Giving Siri Control Of Some Smart Bulbs

After getting his hands on the Philips Hue smart lightbulb [Brandon Evans] cracked open some of the hardware to see what is inside. He also spent time working out the software tricks necessary to use Siri to control light bulbs from iOS.

If you haven’t heard of the Hue product before it’s an LED bulb that fits in a standard medium base whose color and intensity can be controlled wirelessly. Included in each unit is Zigbee compatible hardware that lets the bulbs form their own mesh network. [Brandon] didn’t crack open the bulb since these things cost a pretty penny and disassembly requires cutting. But he did point us to this post where [Michael Herf] shows what the bulb’s case is hiding. We do get to see the other piece of the puzzle as [Brandon] exposes the internals on the base unit that bridges the mesh network to your home network via Ethernet. An STM32 chip is responsible for controlling the base unit.

Aside from a look at the guts [Brandon] hacked Siri (Apple’s voice activated virtual assistant) to control the system. You can see a demonstration of that in the clip after the break. The details are found in the second half of his post which is linked at the top. The code is found in his siriproxy-hue repository.

9 thoughts on “Giving Siri Control Of Some Smart Bulbs

  1. 1. I think the idea of using zigbee in bulbs is rather ok, though i’d like larger power. I’ve seen so many demonstrations where communication fails because of distance or obstacles. You don’t always have another node close enough….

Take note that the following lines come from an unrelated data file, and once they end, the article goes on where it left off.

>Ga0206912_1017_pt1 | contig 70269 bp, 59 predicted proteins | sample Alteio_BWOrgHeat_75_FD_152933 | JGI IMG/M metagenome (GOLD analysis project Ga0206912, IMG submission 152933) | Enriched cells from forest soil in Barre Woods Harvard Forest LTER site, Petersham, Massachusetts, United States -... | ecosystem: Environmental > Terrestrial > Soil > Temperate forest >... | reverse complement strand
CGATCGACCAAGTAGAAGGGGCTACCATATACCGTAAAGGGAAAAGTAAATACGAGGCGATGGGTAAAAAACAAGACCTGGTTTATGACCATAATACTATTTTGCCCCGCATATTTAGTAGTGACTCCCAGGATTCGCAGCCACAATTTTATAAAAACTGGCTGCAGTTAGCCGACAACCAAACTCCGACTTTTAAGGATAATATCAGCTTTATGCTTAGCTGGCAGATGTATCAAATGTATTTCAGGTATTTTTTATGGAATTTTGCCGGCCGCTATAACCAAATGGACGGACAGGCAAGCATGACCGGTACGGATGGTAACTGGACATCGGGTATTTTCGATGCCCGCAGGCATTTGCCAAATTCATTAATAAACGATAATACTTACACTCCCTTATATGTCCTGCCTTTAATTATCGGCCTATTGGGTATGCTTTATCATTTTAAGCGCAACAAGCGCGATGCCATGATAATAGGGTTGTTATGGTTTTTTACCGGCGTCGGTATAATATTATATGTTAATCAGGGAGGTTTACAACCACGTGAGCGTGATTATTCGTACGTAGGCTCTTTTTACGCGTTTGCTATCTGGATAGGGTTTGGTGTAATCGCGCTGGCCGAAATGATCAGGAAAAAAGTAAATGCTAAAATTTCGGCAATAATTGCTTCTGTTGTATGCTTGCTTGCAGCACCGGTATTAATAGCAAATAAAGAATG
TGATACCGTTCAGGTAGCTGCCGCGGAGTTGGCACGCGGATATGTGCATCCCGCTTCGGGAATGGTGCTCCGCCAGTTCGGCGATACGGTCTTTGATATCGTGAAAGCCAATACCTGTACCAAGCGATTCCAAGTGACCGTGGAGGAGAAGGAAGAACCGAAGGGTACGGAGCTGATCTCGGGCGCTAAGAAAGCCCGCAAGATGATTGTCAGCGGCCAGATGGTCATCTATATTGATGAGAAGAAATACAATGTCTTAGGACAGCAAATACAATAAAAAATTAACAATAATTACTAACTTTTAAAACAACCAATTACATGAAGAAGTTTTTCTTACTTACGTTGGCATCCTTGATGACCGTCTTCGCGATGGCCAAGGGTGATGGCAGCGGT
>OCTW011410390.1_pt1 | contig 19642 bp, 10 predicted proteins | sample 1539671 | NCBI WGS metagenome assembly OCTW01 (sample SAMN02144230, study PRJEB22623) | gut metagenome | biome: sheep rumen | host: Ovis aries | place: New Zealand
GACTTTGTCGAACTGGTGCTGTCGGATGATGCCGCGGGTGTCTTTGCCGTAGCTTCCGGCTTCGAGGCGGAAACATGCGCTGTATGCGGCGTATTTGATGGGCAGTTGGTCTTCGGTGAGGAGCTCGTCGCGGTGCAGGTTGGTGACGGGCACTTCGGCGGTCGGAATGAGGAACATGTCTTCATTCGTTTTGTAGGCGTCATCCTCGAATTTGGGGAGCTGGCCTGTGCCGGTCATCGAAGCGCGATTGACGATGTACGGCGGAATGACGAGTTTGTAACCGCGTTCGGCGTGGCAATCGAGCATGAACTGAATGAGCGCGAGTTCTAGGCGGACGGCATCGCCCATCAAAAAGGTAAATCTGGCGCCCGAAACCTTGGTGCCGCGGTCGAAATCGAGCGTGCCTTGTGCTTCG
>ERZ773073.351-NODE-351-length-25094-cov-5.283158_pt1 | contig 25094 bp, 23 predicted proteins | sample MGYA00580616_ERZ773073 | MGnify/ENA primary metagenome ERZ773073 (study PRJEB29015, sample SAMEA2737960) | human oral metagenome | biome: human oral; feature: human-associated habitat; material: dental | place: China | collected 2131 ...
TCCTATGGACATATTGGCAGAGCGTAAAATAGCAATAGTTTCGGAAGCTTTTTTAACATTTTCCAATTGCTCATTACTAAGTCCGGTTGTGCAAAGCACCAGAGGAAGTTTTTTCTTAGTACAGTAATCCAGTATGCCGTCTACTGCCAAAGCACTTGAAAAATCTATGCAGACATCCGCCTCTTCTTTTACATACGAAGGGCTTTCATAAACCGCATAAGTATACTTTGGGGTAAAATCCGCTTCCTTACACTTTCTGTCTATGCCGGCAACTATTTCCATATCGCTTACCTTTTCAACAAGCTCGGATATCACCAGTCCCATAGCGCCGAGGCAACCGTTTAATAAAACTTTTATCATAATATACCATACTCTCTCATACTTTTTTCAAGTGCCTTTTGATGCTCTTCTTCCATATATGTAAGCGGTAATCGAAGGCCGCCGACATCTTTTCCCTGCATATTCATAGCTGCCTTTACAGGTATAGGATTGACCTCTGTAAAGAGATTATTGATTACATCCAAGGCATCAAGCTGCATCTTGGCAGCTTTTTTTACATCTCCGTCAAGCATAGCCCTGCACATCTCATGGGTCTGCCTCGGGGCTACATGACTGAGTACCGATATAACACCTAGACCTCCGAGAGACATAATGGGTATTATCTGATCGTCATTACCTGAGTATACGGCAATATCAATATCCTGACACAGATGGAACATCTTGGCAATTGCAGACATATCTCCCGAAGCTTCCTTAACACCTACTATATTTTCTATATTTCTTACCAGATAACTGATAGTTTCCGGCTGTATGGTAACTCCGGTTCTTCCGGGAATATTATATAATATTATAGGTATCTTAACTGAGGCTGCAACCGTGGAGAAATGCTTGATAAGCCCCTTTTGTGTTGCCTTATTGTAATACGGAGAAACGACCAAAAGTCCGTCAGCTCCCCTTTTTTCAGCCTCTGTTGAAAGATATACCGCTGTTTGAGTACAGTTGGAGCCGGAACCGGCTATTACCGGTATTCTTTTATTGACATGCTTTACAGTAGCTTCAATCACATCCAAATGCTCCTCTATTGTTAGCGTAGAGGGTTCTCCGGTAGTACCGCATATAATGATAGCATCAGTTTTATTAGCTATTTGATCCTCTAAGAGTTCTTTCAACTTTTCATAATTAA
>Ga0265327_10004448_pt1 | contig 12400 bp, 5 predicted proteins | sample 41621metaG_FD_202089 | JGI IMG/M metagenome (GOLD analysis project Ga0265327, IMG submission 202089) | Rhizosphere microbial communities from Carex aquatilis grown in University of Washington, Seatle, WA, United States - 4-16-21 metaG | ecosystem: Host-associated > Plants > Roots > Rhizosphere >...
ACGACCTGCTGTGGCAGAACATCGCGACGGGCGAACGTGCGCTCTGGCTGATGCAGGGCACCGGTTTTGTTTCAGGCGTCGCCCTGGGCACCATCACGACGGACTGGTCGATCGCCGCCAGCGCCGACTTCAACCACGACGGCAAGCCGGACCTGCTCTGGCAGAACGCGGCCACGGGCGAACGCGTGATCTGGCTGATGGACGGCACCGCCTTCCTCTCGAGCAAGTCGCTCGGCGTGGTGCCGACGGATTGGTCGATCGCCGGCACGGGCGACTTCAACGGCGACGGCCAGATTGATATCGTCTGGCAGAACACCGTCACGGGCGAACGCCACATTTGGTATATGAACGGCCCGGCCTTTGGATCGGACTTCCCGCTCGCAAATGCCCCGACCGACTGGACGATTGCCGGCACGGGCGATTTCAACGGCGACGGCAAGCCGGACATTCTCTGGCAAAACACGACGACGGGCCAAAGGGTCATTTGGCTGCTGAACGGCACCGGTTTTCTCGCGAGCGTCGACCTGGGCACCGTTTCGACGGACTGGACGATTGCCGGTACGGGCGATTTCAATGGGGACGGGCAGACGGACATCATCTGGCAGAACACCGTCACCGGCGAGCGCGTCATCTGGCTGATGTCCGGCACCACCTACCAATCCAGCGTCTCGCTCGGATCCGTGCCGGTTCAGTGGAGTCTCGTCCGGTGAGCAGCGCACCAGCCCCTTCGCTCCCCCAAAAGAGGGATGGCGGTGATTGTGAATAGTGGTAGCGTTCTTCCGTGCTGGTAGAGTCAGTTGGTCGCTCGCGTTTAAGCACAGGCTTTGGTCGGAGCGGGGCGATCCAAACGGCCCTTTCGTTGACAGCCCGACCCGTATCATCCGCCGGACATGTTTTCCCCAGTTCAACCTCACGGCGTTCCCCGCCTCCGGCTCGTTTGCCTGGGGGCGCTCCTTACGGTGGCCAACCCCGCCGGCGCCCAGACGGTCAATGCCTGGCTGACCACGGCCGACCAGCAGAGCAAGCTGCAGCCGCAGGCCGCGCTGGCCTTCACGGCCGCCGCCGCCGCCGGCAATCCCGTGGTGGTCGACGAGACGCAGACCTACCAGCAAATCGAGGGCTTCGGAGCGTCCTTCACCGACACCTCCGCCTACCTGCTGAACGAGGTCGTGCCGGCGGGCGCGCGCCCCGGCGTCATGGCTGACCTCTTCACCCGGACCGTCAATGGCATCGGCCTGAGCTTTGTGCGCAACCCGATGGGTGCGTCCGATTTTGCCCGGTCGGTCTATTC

2. there are some people trying to build led bulbs using wifi modules in each bulb…. such a stupid idea, too expensive, too power hungry, too much processing power required. there’s a kickstarter too
    3. why is it that everywhere people prefer to speak something, wait so many seconds to be recognized and act rather than pressing a button? Until voice recognition is good enough to work from a distance(not speaking next to a phone) and act instantly while dealing with interference (music or noise) i don’t find it practical. Even speaking some command that takes 3 seconds is longer than pressing a button which takes half a second.

  2. Let me get this straight, Philips is expecting people to pay $200 for three light bulbs, as well as $60/additional light bulb? Where is the appeal here? You could spend half as much with turnkey X10 systems and have more control.

    Also, what is it that makes all of these LED bulbs expensive? The cheapest ones I’ve seen are still around $30 even though I can buy high-lumen SMD LEDs for dirt cheap. Honest question, what’s so costly about making them, R&D?

    1. A lot of time Philips expects you to pay for the brand name, no matter what feces they are trying to sell to you. Most of the time the hw is not even made or invented by Philips nowadays. I used to work for Philips support so I know a bit about how they work…

      1. For what its worth, I know that Philips did develop a lot of this and were instrumental in putting together the ZigBee LightLink specification. I know this since I was sat next to them at some of the interop test events (I’ve worked on LightLink development but not for Philips). I don’t really think the hardware is anything special, its the software that took so long to develop and certify.

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